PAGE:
Thursday, 16 December 2010
Squinter of the Andersonstown News has an interesting take on Belfast City Council's penchant for funding travel to Nashville, Tennessee as part of the burgeoning Ulster-Scots industry. The writer quite reasonably points out that there are far more people in the United States, Nashville included, who acknowledge an Irish ethnic tradition than an Ulster-Scots one.
That doesn't mean that the Ulster Scots were never there, of course — just that they no longer exist as a recognisable group. As the academic Patrick R. Ireland states in a study available on the Web, "none of the three case countries, the U.S. included, bears witness to a coherent, identifiable Irish Protestant political legacy".
And there are obvious similarities, for example, the brand of evangelicalism prevalent in the United States and Northern Ireland, something that serves to delineate both polities from Europe — including, nowadays, Scotland. As one liberal Northern Ireland politician put it to the Blether Region: "People in America are even nicer than people in Northern Ireland, and even madder too."
Just as professional Ulster Scots are doing their best to soup up the three-wheeled wagon of the traditional dialect into a fully fledged language, they have enthusiastically embraced the paradigm of an evangelical nation spanning the Atlantic. One case in question is the Southron Liberation Media News Network. Its website reports in detail on the work of David Kerr, who as well as for a time being the Northern Ireland face of the National Front is an Ulster nationalist and the former pastor of LOL 1303, the British Israelite lodge founded by Tara's William McGrath and of which Clifford Smyth was a prominent member.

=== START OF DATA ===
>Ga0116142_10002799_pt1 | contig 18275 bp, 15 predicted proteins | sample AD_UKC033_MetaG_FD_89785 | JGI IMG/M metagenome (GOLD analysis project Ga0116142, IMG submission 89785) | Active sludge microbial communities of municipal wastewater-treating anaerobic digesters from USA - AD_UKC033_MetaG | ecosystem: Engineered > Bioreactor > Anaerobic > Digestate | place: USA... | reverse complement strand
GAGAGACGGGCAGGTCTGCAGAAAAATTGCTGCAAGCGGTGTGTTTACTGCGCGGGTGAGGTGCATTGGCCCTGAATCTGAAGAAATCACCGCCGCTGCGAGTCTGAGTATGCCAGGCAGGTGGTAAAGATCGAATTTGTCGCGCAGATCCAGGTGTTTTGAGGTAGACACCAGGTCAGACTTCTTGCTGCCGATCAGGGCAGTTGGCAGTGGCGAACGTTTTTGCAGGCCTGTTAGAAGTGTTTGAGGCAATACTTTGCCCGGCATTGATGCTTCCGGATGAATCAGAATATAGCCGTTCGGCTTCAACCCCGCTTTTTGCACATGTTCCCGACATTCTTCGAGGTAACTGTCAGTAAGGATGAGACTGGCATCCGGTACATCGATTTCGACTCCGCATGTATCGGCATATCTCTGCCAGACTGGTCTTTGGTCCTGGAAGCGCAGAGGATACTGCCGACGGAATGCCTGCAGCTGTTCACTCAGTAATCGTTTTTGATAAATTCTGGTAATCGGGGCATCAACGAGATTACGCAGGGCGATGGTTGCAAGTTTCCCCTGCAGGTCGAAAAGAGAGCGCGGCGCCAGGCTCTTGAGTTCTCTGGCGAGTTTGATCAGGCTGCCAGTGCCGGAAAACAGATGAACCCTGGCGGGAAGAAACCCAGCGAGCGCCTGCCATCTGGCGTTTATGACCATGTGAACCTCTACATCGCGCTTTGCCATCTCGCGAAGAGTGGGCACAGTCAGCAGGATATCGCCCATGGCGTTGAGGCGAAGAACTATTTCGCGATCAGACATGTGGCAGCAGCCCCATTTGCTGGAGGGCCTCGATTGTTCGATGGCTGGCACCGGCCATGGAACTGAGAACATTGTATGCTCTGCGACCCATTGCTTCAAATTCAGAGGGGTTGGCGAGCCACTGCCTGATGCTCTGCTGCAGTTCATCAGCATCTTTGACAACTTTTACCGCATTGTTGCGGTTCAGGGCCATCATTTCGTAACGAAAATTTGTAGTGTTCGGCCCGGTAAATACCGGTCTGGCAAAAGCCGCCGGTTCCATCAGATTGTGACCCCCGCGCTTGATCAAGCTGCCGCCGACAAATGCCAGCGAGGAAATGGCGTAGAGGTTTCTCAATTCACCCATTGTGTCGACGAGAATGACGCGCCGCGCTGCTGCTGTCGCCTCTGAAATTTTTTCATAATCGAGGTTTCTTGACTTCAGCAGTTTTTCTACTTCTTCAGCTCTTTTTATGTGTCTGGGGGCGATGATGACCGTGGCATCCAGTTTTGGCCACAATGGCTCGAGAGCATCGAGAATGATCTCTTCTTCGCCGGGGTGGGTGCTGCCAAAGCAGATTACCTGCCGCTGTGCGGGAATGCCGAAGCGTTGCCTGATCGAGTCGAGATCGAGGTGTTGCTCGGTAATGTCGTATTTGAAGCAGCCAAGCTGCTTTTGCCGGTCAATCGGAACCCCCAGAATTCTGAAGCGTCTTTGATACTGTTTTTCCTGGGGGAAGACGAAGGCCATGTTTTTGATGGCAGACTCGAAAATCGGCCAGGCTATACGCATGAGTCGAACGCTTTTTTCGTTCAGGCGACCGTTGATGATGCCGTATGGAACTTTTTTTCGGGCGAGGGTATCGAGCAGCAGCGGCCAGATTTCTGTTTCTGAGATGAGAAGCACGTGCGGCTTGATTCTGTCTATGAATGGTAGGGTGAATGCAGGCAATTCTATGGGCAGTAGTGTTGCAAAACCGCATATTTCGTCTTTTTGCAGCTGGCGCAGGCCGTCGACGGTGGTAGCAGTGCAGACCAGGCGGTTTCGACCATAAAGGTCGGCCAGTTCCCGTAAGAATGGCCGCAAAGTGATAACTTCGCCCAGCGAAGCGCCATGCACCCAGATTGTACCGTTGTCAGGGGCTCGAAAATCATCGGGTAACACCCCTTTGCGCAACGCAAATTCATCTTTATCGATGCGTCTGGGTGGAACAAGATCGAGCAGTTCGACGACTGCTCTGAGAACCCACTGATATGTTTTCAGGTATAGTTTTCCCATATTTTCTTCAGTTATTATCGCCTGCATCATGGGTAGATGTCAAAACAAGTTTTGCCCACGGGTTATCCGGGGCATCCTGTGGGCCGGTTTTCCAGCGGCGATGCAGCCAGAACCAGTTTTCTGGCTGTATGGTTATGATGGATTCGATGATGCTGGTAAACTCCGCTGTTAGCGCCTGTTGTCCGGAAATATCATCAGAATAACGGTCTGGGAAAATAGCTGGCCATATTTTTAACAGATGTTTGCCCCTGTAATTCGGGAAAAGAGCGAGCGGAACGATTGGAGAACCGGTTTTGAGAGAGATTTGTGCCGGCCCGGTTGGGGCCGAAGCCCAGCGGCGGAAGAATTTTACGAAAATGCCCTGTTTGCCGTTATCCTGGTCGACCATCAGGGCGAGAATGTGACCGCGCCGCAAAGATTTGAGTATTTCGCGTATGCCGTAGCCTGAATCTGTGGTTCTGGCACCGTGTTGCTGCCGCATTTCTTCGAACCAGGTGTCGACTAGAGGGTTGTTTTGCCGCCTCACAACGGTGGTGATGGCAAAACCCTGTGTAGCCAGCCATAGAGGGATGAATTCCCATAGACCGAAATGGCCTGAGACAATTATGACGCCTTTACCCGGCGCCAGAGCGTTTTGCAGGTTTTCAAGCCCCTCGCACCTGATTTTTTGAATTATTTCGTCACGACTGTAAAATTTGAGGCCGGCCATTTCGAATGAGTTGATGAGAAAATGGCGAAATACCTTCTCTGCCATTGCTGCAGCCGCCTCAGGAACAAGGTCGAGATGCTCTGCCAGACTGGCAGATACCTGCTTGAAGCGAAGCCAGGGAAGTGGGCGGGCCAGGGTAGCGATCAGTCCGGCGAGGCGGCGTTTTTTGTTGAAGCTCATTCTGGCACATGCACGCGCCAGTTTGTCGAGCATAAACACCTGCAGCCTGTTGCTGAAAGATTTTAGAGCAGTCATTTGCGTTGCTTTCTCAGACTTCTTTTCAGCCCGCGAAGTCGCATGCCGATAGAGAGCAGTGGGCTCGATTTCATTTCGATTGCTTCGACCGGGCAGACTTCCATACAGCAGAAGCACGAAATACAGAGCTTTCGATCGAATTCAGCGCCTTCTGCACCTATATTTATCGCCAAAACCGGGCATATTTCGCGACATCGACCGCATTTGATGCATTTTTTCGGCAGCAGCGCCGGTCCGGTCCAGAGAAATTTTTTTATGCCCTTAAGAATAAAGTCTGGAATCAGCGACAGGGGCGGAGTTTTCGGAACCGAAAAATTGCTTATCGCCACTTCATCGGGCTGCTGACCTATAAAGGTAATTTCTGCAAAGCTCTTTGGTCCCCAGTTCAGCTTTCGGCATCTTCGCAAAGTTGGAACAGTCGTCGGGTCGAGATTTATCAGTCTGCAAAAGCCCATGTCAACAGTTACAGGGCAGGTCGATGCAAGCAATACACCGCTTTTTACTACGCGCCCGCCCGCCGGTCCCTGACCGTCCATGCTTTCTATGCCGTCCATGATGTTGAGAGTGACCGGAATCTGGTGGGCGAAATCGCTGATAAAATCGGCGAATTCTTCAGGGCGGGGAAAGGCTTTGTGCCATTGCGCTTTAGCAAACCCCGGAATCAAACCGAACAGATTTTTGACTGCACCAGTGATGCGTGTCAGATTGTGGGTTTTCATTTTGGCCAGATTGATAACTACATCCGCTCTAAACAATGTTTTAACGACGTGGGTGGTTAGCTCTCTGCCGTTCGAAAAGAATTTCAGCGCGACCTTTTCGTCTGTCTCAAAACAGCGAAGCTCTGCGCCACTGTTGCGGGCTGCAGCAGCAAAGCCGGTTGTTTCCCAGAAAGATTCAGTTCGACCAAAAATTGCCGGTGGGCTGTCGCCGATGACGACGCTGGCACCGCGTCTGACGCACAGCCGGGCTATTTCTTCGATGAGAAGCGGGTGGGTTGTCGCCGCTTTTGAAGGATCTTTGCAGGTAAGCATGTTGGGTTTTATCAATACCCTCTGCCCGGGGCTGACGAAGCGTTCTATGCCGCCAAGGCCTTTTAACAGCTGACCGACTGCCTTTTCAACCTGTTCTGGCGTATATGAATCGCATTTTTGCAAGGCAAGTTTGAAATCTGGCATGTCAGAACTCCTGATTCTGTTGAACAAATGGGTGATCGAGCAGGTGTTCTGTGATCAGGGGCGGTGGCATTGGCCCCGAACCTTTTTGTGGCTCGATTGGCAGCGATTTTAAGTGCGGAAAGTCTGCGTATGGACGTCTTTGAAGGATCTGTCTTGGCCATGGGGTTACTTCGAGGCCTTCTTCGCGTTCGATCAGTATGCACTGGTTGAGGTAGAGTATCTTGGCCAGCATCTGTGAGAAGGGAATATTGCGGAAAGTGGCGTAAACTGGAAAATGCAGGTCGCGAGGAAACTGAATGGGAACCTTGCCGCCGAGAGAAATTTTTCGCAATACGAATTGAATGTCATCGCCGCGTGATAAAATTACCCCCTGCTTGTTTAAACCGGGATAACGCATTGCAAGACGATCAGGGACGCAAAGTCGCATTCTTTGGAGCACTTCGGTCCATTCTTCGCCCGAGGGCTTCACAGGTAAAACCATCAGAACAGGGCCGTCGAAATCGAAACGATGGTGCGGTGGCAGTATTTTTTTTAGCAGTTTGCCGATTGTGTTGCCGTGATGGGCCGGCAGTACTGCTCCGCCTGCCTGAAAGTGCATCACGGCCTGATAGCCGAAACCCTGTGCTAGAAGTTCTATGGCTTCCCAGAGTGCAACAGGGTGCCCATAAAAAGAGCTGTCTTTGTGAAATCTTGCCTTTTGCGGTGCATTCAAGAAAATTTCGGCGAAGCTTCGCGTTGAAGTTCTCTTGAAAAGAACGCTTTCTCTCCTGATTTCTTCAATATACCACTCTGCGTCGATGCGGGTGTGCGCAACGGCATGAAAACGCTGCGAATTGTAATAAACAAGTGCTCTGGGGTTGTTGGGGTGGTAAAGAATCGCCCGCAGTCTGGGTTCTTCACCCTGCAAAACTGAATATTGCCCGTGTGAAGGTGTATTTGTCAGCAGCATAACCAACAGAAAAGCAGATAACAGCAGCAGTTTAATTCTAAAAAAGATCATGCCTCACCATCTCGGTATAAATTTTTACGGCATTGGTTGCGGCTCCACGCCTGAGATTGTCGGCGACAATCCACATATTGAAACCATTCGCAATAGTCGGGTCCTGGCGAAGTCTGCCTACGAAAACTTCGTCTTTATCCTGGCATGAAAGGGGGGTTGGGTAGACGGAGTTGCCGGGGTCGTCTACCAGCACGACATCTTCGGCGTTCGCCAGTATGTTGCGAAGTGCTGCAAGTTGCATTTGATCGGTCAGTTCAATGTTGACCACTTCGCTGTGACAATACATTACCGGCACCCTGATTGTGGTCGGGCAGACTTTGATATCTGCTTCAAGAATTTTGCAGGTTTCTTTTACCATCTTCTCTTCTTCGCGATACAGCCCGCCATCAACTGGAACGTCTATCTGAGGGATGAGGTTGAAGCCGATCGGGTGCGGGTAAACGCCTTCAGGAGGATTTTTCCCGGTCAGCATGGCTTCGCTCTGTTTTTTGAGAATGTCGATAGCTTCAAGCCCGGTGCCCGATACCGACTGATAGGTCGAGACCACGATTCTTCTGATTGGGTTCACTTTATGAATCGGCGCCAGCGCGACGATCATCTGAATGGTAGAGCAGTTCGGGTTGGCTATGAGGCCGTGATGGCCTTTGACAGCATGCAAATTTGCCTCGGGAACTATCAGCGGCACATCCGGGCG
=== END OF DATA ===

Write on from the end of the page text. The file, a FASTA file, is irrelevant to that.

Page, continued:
While the contemporary United States, Northern Ireland, British Israelism, the Orange Order, Ulster nationalism and Ulster Scots may be difficult to connect for the academic, for the biographer it can be easy enough.